Sources: Davey Johnson to lead Nats
CHICAGO -- The Washington Nationals will name Davey Johnson as their new manager, according to a source familiar with the situation.
General manager Mike Rizzo said Saturday that Johnson has agreed to a deal, but there are a few technical items to figure out before the team can make an official announcement Sunday.
"It's language and dotting the I's and crossing the T's kind of stuff," Rizzo said. "There is no signed document yet. So we want to make sure we have all our ducks in a row and everything is in place before we make any kind of announcement."
Johnson, 68, has agreed to a contract through the 2012 season, with a club option for 2013, a source told ESPN.com Saturday. Rizzo would only say that Johnson will be evaluated at the end of the 2011 season.
"We just want to see how the season progresses and want to evaluate after that," Rizzo said. "Davey will be part of that evaluating process."
Johnson, who has not managed in the majors since 2000, will join the team in Chicago on Sunday, fly with the Nationals to Los Angeles and take over Monday when they begin an interleague series against the Angels. ESPN.com originally reported Johnson would start managing Sunday.
Interim manager John McLaren, who took over for Jim Riggleman after he abruptly resigned Thursday, will run the team for Sunday's series finale against the White Sox and will be reassigned within the organization, Rizzo said.
McLaren will assist Rizzo in scouting and other duties.
"Kind of a mutual decision," Rizzo said. "I think he had allegiances to Jim Riggleman and had some thoughts about really wanting to get out of uniform and into trying something different."
Johnson, who has been a senior advisor with the Nationals since 2009, last managed in the big leagues in 2000 for the Los Angeles Dodgers. He won a World Series in 1986 as the manager of the New York Mets.
McLaren's duties as interim manager began Friday when he led the Nationals to a 14-inning win against the Chicago White Sox at U.S. Cellular Field. McLaren was ejected in the eighth inning.
"I think Davey is a great baseball guy," said Ryan Zimmerman, who capped the 14th with a two-run double. "A lot of us were around him in spring training. We've got a good team here. We've got a great group of guys and whoever is the manager, whether it's Davey or whoever it is, they're going to be real happy with what we have here."
After the Nationals lost to the White Sox 3-0 Saturday, dropping his record to 1-1 since replacing Riggleman, McLaren wouldn't talk about his future, other than to say he would manage Sunday. He said he would meet with Johnson on Sunday and talk over things.
"People forget that when a manager leaves, it's tough on the coaches, too," Jerry Hairston, Jr. said. "They plan on being here all year. For Mac to be leaving is tough for a lot of us. He's really a hard worker and a lot of guys love him here."
The 68-year-old Johnson managed the Mets, Dodgers, Reds and Orioles over 14 seasons and compiled a 1,148-888 record. His 1986 Mets team won the World Series and Johnson's clubs finished first or second 11 times during his 14 previous seasons managing. He hasn't managed since 2000 when he was with the Dodgers.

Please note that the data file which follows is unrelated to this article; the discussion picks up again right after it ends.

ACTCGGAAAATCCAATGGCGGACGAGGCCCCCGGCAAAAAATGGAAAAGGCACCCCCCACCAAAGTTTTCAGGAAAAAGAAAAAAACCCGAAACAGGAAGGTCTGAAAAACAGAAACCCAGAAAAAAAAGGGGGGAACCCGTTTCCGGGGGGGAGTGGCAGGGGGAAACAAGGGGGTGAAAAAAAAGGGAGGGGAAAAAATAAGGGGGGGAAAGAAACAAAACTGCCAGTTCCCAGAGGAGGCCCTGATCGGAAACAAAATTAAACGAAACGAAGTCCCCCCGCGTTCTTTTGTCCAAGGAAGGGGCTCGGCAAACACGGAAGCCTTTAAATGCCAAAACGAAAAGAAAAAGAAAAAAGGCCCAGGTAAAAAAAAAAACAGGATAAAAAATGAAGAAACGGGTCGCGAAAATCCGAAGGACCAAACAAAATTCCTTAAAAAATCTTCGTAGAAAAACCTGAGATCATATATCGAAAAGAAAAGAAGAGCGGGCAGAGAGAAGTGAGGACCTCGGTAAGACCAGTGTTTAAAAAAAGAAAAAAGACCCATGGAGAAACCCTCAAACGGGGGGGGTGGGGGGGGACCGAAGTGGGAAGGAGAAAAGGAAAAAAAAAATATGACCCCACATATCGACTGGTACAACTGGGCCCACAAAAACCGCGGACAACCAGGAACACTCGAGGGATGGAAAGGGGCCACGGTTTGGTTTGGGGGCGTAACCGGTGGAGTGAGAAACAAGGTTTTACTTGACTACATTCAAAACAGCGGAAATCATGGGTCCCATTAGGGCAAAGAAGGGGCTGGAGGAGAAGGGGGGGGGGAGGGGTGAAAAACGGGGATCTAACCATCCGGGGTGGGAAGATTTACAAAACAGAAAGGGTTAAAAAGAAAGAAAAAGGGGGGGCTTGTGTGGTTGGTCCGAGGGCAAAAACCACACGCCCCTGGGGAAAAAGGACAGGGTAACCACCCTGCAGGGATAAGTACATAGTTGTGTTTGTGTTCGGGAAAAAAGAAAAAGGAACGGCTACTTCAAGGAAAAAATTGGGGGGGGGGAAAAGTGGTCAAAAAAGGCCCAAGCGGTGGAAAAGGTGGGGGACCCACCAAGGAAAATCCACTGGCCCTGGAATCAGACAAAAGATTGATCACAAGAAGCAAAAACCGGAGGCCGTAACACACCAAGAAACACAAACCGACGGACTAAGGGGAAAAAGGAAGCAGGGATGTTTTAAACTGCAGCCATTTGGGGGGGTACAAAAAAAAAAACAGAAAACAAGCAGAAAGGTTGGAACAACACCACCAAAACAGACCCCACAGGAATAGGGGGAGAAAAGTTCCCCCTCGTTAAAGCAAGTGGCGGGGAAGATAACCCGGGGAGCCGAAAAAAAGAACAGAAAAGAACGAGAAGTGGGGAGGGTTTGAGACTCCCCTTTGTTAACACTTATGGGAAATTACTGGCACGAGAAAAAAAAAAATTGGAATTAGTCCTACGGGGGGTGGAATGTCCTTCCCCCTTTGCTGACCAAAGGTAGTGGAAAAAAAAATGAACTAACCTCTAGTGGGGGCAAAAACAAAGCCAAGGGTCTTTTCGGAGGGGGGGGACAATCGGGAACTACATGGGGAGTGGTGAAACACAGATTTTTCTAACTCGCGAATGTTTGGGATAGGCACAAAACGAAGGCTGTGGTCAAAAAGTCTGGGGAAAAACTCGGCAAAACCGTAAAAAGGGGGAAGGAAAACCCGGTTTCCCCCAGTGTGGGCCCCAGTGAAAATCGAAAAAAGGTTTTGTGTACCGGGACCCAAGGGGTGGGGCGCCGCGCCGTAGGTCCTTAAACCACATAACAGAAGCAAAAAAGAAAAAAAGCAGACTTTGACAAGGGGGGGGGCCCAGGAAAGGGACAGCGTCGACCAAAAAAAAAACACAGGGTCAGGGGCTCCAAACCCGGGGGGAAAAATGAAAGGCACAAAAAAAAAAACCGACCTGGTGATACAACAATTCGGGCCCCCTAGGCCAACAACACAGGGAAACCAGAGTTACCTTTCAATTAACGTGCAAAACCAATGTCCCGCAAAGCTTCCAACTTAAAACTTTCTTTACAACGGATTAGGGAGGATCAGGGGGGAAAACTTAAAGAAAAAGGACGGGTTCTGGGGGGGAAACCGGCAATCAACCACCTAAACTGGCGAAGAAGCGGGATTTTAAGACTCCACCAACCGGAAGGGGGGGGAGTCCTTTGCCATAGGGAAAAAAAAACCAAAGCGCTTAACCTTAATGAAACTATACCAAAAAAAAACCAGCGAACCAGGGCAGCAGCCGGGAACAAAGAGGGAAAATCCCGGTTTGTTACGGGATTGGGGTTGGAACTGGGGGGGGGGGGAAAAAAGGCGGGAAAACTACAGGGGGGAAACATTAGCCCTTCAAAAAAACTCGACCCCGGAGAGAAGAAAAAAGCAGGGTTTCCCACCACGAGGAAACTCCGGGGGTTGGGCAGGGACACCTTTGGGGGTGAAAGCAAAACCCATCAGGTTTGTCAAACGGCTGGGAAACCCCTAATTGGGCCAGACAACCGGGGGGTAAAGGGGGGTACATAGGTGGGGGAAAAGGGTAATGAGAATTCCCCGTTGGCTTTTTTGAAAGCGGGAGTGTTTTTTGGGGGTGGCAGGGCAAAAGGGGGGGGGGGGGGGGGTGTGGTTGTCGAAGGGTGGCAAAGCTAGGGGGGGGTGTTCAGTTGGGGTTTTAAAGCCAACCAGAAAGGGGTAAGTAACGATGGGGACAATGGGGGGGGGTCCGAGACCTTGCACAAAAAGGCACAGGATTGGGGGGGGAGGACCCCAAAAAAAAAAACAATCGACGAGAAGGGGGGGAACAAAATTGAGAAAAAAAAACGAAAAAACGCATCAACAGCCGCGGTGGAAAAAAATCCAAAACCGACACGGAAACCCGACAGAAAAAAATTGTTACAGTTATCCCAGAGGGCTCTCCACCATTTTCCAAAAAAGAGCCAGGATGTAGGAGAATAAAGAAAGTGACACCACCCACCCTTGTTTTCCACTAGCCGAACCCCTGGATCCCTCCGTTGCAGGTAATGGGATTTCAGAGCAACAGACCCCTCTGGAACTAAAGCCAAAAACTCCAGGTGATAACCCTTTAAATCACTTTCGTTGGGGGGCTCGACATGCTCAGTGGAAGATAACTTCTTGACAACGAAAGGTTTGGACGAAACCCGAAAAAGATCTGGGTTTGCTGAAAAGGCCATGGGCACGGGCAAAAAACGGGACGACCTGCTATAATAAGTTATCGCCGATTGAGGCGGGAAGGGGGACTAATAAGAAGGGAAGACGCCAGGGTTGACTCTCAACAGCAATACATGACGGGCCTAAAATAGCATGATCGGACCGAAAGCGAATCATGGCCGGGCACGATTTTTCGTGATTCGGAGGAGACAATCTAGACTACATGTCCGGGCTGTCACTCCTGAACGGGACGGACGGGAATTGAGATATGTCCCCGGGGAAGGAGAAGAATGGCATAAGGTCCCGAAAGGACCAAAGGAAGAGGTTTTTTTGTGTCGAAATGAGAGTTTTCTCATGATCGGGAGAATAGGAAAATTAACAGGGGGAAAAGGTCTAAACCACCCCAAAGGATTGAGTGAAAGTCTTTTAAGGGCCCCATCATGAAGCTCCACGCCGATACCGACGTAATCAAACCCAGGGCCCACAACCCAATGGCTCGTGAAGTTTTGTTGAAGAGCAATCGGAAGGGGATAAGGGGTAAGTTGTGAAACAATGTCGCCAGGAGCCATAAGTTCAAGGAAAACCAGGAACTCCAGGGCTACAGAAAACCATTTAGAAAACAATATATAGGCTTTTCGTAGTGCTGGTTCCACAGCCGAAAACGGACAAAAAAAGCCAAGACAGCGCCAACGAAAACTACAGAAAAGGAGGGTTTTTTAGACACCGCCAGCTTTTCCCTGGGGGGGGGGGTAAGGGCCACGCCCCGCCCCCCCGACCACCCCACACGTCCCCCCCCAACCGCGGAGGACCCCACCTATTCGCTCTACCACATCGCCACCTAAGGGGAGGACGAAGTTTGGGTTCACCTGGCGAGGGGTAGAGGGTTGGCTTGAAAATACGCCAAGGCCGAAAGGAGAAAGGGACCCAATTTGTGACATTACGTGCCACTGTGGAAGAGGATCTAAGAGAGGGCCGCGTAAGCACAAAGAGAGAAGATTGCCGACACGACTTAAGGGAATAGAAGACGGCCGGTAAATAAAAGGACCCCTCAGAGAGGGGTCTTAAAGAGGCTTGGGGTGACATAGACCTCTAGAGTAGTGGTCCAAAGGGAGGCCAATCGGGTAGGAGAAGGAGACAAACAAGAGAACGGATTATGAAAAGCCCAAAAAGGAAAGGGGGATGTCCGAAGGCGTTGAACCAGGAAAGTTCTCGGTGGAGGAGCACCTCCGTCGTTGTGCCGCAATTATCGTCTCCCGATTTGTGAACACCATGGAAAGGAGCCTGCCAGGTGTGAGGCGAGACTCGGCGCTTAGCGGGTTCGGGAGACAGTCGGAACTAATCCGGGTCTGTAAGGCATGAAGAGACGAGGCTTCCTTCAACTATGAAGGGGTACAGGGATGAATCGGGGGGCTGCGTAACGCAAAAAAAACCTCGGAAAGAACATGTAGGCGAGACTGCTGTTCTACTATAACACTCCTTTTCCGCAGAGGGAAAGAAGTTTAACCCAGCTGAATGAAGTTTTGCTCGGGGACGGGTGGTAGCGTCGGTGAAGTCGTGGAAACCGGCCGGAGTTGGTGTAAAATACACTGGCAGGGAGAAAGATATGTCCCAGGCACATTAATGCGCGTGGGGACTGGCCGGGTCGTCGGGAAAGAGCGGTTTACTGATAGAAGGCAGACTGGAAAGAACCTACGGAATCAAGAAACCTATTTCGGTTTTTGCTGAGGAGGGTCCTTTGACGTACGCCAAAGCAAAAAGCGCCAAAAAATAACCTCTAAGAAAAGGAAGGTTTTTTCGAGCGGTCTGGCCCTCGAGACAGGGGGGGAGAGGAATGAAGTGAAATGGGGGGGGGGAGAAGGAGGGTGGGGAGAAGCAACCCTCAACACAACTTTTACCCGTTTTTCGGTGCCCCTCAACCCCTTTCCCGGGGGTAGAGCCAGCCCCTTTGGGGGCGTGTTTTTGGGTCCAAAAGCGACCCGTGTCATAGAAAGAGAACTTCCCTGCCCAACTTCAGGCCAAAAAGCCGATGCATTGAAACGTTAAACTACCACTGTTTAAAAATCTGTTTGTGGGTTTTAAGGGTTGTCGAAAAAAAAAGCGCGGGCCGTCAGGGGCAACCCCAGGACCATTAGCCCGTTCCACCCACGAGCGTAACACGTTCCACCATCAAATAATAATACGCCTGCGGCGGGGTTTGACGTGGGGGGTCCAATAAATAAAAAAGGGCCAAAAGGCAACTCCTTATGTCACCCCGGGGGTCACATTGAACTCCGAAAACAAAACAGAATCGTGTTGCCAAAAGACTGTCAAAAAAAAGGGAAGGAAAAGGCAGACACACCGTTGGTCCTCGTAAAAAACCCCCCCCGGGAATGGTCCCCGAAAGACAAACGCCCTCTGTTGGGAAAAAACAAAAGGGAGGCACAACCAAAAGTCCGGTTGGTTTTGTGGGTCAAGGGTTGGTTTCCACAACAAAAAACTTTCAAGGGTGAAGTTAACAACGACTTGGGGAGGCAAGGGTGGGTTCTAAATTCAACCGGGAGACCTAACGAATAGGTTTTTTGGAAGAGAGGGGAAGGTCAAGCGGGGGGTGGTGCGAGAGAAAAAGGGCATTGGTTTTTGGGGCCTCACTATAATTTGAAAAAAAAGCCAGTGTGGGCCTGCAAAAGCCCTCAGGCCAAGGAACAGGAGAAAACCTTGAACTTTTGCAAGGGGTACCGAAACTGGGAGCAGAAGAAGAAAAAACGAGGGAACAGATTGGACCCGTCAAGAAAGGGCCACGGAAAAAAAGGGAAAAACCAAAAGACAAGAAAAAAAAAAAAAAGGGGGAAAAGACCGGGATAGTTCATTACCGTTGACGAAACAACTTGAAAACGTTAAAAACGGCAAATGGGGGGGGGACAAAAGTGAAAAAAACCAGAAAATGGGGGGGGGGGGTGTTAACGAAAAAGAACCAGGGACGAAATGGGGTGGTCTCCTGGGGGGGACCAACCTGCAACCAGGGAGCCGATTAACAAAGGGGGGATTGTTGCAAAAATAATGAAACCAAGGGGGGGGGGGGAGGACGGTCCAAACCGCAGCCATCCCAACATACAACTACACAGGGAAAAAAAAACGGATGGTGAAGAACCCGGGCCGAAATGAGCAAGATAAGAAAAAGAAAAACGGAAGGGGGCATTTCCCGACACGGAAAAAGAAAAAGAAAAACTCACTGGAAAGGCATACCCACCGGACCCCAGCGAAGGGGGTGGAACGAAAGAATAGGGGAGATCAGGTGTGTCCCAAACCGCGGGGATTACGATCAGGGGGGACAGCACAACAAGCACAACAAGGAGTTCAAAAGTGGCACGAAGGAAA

"He was the manager of the Orioles when I got drafted by them," Hairston said.
"A lot of players loved playing for him. Very knowledgeable guy and won a World Series. Bottom line is he knows how to win. He definitely has credibility and he's coming into a good situation. He knows us, too, being a special assistant. He knows this team."
And even though he hasn't managed in the majors for 11 years, Johnson did skipper Team USA in the 2009 World Baseball Classic, the 2008 Olympic team and two summers ago managed amateur players in a Florida summer collegiate league.
The Nationals had won 11 of 12 before Riggleman quit after a 1-0 victory over the Seattle Mariners on Thursday, saying he felt the franchise wasn't committed to him over the long term.
Riggleman wanted the Nationals to pick up his contract option for next year and said the reluctance of Rizzo to have a meeting on the subject reinforced his feeling that he was merely a placeholder until the team could find someone better.
"I've never considered myself a quitter," Riggleman said Friday on ESPN 1000 in Chicago. "I think if I had stayed on and it would have been festering with me, and I would have been able to manage the nine innings, the distraction before and after the game with my attitude about it and not being able to have the same energy and upbeat attitude it takes to run a ballclub, before and after the game, that would have been a distraction to the ballclub.
"It was already becoming a distraction, as I was getting irritated about it."
Nick Friedell writes for ESPNChicago.com. Information from ESPN.com analyst Jim Bowden and The Associated Press was used in this report.